Saturday, October 18, 2014

Hurricane Ana

In a rare occurrence, the Hawaiian Islands had 3 brushes with tropical storms this season.  Two were hurricanes hitting The Big Island pretty hard.  Thankfully, each of the storms only brushed Maui causing far less damage than a direct hit.

Anna came calling yesterday, but thankfully the eye stayed 90 miles to our south.  As a result, it was cloudy and rainy, but it was also strangely beautiful.



Sunday, September 28, 2014

Now that Star has completed her two month critical hire at the park, we are ready to fire back up the blog machine.  It was a tough assignment, involving several weekend work days, but it has provided her much inspiration to start writing some short stories.  Personally, I can't wait to see what she comes up with. 

And while on the subject of writing, we just received a copy of the July 2014 edition of the English Journal in the mail, and Star's submission was the featured poem.  Way to go, Star!

Early September, we attended Maui's annual Blues and Jazz Festival in Lahaina.  A great event with superb talent located in an "out of this world" venue.  

Good thing we had a room.  The culprit was Maui Ocean Vodka
and cranberry juice.

View from our Seats

Another view from our seats

Shaka Star on the Waihee Ridge Trail

Descending the Ridge

Water Project and Our Temporary Water Tank on the slopes
of Haleakala

Climbed down below the crater lookout earlier this month
to find a place to build scaffolding to replace windows

Don't want to fall from here.  2,500 ft. down into the crater


Sunday, August 3, 2014

The Hidden Side of Maui: Kipahulu and the Pipiwai Trail

A two hour drive from our house, and around the backside of the Haleakala Volcano, exists a place lost in time.  There are no stores, no shopping, no electric grid, and no gasoline.  It is home to roughly 1,000 Hawaiians and a few others looking for a slower pace of life.  It's a place where the high ridges of Haleakala drop off steeply to the Pacific Ocean with exotic plant and animal life, and where the Oheo stream flows from pool to waterfall to pool numerous times until finally crashing into the breakers of the Pacific Ocean.  It's called Kipahulu, and is home to the 4.5 mile Pipiwai Trail.

The trail starts where the Oheo Stream intersects the Pacific

Ben and Adrienne hiding out in the Banyan Tree

The 400 ft. high Waimoku Falls

The Bamboo Forest sounds like hundreds
of bamboo chimes ringing together

Friday, August 1, 2014

House of the Sun and the Most Spiritual Hour in a National Park

An incredible spiritual experience Thursday Morning from House of the Sun at 10,000 ft. on top of Haleakala.  Awaken at 3:15 AM, drive to the summit by 5:00 AM, and watch the one hour long show.  I highly recommend putting this one on your bucket list.  I'm glad Star and I waited until the traveling Burri visited before taking it in.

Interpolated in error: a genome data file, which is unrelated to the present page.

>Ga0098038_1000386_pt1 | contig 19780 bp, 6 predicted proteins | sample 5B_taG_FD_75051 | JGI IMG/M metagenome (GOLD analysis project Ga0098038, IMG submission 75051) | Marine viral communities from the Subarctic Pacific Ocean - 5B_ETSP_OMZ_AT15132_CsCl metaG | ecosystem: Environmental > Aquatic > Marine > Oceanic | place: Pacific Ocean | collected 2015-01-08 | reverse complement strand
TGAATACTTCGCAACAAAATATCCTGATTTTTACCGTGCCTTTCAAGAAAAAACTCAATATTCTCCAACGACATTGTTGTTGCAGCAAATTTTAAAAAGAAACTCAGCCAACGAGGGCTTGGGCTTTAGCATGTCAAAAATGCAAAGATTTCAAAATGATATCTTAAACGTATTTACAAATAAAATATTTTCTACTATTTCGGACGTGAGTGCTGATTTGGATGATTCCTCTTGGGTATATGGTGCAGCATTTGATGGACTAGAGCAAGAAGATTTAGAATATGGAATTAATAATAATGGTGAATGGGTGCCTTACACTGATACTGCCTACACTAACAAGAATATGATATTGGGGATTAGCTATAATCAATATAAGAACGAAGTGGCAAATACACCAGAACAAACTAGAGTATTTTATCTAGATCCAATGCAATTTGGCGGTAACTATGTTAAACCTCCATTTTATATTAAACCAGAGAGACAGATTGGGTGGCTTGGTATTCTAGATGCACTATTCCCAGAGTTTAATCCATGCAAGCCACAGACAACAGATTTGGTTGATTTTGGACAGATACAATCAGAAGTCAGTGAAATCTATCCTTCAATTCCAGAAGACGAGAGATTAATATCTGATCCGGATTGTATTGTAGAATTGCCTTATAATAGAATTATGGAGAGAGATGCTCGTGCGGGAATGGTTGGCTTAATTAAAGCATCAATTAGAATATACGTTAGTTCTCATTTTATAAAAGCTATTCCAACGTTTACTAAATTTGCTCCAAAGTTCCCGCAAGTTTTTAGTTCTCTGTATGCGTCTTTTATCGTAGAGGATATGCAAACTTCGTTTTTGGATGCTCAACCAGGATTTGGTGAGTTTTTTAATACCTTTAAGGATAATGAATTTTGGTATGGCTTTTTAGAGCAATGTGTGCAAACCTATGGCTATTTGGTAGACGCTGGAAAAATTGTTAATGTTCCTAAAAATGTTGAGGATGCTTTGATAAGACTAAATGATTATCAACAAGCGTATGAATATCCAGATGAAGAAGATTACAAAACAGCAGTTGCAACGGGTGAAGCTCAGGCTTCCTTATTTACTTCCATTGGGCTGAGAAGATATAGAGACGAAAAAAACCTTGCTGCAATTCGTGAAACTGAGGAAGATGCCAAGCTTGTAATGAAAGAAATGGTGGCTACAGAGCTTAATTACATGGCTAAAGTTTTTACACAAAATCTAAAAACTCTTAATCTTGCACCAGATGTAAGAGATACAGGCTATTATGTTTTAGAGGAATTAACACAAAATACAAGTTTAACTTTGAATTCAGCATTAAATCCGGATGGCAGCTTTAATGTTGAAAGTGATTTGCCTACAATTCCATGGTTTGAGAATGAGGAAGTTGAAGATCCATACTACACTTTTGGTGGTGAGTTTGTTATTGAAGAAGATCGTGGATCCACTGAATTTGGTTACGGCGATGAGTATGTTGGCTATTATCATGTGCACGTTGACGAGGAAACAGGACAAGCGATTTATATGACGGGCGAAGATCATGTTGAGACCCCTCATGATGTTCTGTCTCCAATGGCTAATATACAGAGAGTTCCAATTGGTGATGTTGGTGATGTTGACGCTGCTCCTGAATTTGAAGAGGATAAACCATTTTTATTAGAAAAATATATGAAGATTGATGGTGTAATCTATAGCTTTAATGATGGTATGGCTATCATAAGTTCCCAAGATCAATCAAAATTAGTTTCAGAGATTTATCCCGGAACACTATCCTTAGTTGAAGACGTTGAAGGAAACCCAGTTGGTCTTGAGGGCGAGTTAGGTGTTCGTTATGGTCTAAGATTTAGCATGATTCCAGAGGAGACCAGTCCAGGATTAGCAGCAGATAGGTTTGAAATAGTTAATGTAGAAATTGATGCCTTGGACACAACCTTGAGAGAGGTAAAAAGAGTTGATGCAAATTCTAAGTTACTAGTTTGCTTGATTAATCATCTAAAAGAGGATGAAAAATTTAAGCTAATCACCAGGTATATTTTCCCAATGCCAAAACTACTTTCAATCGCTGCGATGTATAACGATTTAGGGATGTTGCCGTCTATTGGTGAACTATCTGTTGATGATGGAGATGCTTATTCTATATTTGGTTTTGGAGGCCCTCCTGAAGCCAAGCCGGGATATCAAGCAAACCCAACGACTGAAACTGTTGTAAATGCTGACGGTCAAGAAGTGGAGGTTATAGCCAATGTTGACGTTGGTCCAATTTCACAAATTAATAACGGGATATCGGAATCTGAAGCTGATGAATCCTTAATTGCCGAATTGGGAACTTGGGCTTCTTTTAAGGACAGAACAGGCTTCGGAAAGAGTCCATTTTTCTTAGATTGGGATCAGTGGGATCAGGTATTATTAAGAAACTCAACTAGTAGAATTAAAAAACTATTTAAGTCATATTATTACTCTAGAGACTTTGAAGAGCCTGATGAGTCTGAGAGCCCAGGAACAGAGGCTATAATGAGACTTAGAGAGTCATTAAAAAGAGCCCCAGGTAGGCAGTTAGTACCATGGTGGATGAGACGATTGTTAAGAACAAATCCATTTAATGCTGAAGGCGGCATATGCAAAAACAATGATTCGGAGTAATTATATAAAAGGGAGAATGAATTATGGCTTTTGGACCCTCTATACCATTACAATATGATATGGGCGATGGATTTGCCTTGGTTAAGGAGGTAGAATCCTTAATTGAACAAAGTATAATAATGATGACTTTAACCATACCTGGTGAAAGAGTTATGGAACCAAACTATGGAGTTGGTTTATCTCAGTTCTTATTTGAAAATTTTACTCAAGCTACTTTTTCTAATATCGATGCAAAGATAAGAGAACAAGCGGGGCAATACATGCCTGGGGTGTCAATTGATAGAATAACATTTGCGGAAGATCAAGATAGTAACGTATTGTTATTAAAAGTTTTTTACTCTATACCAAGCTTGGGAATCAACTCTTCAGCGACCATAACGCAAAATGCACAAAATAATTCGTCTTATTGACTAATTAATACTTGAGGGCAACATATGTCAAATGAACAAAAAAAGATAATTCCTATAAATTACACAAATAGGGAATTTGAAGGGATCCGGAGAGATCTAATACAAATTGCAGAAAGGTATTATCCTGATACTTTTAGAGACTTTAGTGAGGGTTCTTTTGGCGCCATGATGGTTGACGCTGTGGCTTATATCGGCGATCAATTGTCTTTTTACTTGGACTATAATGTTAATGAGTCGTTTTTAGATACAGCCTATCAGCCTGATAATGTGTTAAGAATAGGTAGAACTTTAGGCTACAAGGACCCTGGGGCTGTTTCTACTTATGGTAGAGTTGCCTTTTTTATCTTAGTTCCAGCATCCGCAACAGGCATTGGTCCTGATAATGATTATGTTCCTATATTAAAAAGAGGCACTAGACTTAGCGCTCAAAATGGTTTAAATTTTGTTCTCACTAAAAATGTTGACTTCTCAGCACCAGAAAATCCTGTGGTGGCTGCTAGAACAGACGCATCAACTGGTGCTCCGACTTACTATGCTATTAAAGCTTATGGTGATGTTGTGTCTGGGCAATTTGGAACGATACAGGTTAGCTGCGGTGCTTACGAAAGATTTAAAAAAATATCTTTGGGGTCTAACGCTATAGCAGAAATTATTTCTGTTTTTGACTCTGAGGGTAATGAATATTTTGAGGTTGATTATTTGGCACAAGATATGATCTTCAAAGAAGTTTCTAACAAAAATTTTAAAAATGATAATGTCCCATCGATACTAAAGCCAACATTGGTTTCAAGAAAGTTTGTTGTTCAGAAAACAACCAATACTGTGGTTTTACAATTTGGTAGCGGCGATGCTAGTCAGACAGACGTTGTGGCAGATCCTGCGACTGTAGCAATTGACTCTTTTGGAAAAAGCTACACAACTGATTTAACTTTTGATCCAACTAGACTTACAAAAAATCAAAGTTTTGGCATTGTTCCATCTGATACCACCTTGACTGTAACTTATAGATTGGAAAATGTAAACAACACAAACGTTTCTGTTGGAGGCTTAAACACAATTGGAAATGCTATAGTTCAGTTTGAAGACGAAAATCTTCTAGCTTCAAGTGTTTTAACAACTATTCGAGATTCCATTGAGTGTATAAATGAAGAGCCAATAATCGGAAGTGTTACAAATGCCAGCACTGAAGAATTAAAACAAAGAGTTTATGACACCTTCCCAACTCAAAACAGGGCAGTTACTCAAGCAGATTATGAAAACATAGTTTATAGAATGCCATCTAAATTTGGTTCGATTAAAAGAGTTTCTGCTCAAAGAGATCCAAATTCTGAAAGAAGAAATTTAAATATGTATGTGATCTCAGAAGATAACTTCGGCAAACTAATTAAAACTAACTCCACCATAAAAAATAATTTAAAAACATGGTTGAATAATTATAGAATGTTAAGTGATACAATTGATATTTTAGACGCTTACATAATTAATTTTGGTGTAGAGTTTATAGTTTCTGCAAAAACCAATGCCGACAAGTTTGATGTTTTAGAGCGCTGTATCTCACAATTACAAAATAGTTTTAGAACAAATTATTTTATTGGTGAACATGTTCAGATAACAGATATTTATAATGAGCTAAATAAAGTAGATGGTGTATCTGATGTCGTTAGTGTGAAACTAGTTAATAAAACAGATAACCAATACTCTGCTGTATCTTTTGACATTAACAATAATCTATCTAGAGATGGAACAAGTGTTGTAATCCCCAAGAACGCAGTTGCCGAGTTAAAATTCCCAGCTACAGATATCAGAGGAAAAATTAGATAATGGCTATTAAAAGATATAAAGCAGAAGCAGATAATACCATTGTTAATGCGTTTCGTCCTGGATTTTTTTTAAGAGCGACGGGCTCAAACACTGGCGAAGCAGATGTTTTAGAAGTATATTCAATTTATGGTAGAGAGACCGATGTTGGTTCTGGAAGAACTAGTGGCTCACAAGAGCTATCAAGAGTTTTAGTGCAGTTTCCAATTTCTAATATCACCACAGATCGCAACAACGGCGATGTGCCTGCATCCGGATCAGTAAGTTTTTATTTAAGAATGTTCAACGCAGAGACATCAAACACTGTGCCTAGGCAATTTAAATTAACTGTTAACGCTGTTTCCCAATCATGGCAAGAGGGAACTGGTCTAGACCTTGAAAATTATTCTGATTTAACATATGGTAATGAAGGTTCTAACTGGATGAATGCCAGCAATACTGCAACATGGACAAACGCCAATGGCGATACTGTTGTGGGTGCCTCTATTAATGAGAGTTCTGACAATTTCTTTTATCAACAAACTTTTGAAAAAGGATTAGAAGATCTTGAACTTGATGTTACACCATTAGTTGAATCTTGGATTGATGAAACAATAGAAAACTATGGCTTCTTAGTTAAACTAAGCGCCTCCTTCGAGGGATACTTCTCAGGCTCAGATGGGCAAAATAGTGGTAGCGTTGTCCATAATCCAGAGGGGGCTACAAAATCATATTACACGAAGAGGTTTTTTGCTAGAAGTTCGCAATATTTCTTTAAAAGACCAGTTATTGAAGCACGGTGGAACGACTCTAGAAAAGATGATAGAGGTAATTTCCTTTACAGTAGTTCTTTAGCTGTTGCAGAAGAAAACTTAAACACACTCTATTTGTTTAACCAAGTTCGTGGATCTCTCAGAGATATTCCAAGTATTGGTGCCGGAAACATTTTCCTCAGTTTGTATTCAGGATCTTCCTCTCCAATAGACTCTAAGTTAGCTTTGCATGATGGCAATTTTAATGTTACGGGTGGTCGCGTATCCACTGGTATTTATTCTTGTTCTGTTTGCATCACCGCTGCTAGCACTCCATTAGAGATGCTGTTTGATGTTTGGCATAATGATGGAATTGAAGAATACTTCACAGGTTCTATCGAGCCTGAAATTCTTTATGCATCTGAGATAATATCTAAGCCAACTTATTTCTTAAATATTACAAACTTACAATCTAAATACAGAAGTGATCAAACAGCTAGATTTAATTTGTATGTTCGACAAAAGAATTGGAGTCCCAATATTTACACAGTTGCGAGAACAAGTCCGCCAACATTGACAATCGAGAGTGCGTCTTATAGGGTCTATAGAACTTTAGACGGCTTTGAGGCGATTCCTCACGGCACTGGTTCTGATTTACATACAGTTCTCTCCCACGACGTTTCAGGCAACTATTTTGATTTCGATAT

My daughter, who has traveled much of our planet, said it best with "This is IT!"

Video of sunrise and the traditional ceremonial chant

Star, I'm almost certain wearing a bathrobe over your
NPS uniform is a violation of park policy.  Then again,
work doesn't start for another two hours.
First hint of daybreak 5:15 AM
And it begins



Sunday, July 20, 2014

The "Remnants" of Tropical Storm Wali

Wait, this was a downgraded tropical storm?  After last night and this morning, I'm not certain we'll want to be in our house at 3,200 ft. when the real thing blows in.  It could get ugly around here if 35-40 mph winds and a few inches of rain one day turns into 100 mph winds and a foot of rain.

Good Riddance

Saturday, July 19, 2014

Really High and Dry

Friday was my lieu day (every other Friday), so mid-afternoon we took off to a rarely visited part of Maui.  The Skyline Trail starts at the Observatory just steps from the Haleakala National Park Boundary at 9,925 ft. elevation, where the lush tropical paradise of Maui seems a world away.  This is about as close to flying as you can get without your feet leaving the ground, as 360 degree views abound.  The "trail" follows an old asphalt roadbed for 1/2 mile before turning to a dirt track.  We hiked for 3 hours and encountered no other people, birds, animals, or living creature of any kind.  If you ever trek this way, bring plenty of water, because there's no H2O to be found except for the Pacific Ocean looming 9,000 feet below you.

The Trailhead, Observatory, and the National Park Boundary

Star Thinking about Lava Rock and Past Mishaps from the Trailhead

Doofus and the Pacific Ocean Below

About a mile in we went through a pass and were looking
West at the Island of Lanai
We passed by several cinder cones

Maui from above

Star Hikes by a Cinder Cone ahead of me

At 8,900 feet, we reached the interface of lava and greenery

Our stopping point with the coastline way below

Headed back toward the car, we passed a sign near this area
saying "Watch for Falling Trees."  As Star says, "There hasn't
been a tree here since the beginning of our planet."

The Big Island in the Distance

As sunset neared, the temperatures dropped to around 50.

On our drive back home, I stopped to take this photo of
my workplace far in the distance.